After my son got home from Santa Barbara, all three of us took the bus to San Jose to see Merry Wives of Windsor in Willow Street Park. The performance space in Willow Street Park is quite nice—a very large stage area with a steeply raked bowl for the audience and a wooded backdrop. It was a fun production, but not quite at the high standards of Santa Cruz Shakespeare (more at the level of good student productions).  The performance was free (suggested $10 donation at the end), subsidized in part by the San Jose City Council, I believe.  We spent as much on getting to the performance as we did on the show. Unfortunately, we probably won’t be able to go to the other Silicon Valley Shakespeare productions this summer, as they are in Sanborn Park, which is inaccessible by public transportation. (We might be able to use Lyft to and from the Lawrence Expressway train station, but that makes for a fairly long trip, and catching the last Highway 17 bus home could be difficult.)

Last night we went to see Santa Cruz Shakespeare’s production of The 39 Steps, a farce based on Hitchcock’s movie of the same name. The production is amazing, with the 4 actors playing dozens of roles (well, one actor has 1 role, the actress has 3 roles, and the remaining roles are all played by the 2 remaining actors). The costumes and costume changes were perfect. The show was hilarious and has been getting good reviews—I was surprised to see that Grove had not been sold out and that there was a lot of groundling space still available.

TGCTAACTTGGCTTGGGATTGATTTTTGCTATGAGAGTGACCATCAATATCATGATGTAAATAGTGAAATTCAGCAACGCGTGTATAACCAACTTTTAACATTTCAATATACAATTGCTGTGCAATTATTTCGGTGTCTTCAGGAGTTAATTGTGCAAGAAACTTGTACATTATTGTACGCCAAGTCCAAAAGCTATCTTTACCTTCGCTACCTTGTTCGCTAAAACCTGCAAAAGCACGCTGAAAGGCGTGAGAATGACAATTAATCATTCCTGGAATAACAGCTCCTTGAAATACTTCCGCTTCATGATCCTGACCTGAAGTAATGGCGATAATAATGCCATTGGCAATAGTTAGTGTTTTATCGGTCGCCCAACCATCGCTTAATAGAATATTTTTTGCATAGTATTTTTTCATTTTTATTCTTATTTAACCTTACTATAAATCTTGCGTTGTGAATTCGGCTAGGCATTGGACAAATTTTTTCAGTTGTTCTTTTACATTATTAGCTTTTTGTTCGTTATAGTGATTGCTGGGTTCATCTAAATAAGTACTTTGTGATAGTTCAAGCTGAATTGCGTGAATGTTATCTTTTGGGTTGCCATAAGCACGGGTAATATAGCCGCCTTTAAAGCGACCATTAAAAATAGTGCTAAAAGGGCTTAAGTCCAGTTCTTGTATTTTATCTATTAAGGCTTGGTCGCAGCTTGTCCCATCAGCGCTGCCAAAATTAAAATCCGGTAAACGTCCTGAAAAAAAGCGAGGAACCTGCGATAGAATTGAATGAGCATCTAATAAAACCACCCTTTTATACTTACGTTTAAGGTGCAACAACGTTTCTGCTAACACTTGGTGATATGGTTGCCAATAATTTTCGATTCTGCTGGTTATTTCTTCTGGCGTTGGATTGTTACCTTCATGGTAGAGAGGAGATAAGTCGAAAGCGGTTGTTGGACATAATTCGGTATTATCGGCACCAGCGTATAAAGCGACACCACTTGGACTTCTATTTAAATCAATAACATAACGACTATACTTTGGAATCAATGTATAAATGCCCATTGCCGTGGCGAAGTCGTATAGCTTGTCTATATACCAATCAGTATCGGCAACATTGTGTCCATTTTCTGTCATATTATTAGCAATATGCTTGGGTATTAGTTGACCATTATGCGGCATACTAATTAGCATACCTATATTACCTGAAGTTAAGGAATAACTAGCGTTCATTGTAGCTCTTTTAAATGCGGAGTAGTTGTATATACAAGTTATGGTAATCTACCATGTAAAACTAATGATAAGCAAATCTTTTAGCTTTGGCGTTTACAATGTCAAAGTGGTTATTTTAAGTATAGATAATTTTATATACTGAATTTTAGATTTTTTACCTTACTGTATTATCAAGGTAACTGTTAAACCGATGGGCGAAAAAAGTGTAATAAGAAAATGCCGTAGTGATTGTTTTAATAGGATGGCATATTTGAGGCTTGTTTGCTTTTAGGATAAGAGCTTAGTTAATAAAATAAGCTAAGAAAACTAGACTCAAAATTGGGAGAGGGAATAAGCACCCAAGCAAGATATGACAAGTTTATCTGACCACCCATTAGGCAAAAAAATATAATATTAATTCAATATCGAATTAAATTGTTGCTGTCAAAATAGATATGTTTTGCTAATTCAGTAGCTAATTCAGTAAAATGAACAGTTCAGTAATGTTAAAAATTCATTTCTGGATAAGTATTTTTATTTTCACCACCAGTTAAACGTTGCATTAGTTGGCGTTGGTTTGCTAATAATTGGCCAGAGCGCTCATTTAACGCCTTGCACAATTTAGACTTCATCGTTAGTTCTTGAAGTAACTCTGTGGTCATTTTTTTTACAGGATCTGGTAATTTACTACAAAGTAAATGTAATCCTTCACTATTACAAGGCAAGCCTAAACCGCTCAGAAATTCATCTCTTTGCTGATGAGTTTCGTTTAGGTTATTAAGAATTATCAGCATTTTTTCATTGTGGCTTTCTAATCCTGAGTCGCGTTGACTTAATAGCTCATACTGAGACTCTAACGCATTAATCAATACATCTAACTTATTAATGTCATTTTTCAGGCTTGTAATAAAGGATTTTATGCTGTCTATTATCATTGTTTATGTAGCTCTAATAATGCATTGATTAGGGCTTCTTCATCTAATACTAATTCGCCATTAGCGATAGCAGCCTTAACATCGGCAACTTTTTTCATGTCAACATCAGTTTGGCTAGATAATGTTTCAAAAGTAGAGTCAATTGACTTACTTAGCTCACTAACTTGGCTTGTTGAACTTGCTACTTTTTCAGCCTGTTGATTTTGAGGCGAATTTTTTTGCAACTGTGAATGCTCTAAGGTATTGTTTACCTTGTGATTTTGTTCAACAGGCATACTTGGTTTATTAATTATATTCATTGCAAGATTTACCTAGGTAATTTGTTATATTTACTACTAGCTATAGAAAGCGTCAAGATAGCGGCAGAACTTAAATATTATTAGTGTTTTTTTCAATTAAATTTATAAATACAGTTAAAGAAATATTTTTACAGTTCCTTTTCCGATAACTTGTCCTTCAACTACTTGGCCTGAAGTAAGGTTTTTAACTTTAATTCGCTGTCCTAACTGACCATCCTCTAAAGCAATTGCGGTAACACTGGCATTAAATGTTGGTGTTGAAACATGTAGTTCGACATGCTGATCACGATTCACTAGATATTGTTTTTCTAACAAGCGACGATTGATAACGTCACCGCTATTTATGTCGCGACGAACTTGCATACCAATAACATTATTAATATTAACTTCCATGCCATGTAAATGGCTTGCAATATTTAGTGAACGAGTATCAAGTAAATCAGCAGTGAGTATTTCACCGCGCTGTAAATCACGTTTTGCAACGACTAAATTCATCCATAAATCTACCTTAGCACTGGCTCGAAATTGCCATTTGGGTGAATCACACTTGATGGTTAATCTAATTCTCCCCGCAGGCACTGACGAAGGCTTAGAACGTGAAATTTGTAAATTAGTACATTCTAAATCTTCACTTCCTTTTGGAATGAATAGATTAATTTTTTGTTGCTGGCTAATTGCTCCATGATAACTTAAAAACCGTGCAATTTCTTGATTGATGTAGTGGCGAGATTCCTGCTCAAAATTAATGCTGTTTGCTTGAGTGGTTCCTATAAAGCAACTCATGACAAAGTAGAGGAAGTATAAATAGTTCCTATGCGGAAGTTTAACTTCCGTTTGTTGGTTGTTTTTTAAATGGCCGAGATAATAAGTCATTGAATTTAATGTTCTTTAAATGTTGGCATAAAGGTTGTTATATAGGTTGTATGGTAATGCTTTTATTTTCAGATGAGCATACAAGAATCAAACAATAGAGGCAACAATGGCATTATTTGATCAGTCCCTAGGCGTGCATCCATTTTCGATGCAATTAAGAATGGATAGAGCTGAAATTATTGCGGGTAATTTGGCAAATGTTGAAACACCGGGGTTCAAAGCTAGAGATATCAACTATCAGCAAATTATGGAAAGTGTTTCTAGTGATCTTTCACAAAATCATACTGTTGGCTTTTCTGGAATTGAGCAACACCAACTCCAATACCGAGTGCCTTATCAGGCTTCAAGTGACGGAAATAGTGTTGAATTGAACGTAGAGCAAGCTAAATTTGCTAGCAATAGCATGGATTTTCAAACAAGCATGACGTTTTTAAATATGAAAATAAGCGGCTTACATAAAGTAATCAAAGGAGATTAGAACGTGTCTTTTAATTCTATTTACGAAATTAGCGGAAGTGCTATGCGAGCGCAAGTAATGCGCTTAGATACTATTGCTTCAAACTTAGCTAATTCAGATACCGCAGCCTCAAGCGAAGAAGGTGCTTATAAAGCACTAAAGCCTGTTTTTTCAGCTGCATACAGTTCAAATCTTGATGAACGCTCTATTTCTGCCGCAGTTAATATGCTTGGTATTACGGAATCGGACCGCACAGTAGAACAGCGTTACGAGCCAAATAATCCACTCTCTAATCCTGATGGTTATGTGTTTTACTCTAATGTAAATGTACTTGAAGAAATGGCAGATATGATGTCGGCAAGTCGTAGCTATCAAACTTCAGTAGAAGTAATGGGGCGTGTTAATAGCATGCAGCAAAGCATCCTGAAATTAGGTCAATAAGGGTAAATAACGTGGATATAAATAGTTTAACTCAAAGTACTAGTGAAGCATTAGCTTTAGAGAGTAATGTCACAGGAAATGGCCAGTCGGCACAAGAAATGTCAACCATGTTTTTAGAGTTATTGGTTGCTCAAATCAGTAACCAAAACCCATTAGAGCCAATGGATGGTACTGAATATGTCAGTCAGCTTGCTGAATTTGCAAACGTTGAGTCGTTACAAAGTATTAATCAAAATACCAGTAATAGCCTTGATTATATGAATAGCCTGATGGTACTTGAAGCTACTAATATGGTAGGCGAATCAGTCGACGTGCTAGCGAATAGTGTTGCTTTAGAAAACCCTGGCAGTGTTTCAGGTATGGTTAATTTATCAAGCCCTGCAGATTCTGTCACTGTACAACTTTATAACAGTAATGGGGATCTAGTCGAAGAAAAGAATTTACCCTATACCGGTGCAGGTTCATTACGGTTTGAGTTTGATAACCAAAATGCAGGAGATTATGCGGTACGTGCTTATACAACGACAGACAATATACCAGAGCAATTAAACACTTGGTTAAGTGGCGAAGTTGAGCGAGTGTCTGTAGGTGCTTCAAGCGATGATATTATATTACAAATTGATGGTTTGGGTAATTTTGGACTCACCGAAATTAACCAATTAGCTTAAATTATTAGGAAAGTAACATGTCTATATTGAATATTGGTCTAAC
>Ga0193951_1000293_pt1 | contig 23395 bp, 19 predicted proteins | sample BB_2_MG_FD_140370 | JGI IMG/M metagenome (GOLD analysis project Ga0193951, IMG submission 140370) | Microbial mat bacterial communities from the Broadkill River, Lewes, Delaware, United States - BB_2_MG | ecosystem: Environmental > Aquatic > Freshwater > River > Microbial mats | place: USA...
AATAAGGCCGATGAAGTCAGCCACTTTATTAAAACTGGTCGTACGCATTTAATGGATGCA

All four actors in the Scottish inn scene, photo from the SCS media page

Santa Cruz Shakespeare is doing only comedies this summer (the other two are Measure for Measure and Two Gentlemen of Verona). Their interns are doing Candide, and the company will be doing two staged readings: A Most Dangerous Woman and The Night that Never Existed. We, of course, are planning to see it all.

We took public transit to the Audrey Stanley Grove last night, which really meant about 2.4 miles by bus and 2 miles walking.  It would have been almost as fast to walk the whole way, as we could have gone a slightly more direct route. We took the newly built path from Park Way Trail (at the end of Park Way) up to the Audrey Stanley Grove. It is a very steep path that my wife was willing to do uphill, but not downhill—I’d be a little reluctant to take it in the dark also. The trail is definitely a hiking trail and not for bicycles. We ended up taking Lyft home, which for the three of us was not much more expensive than the bus and much more convenient.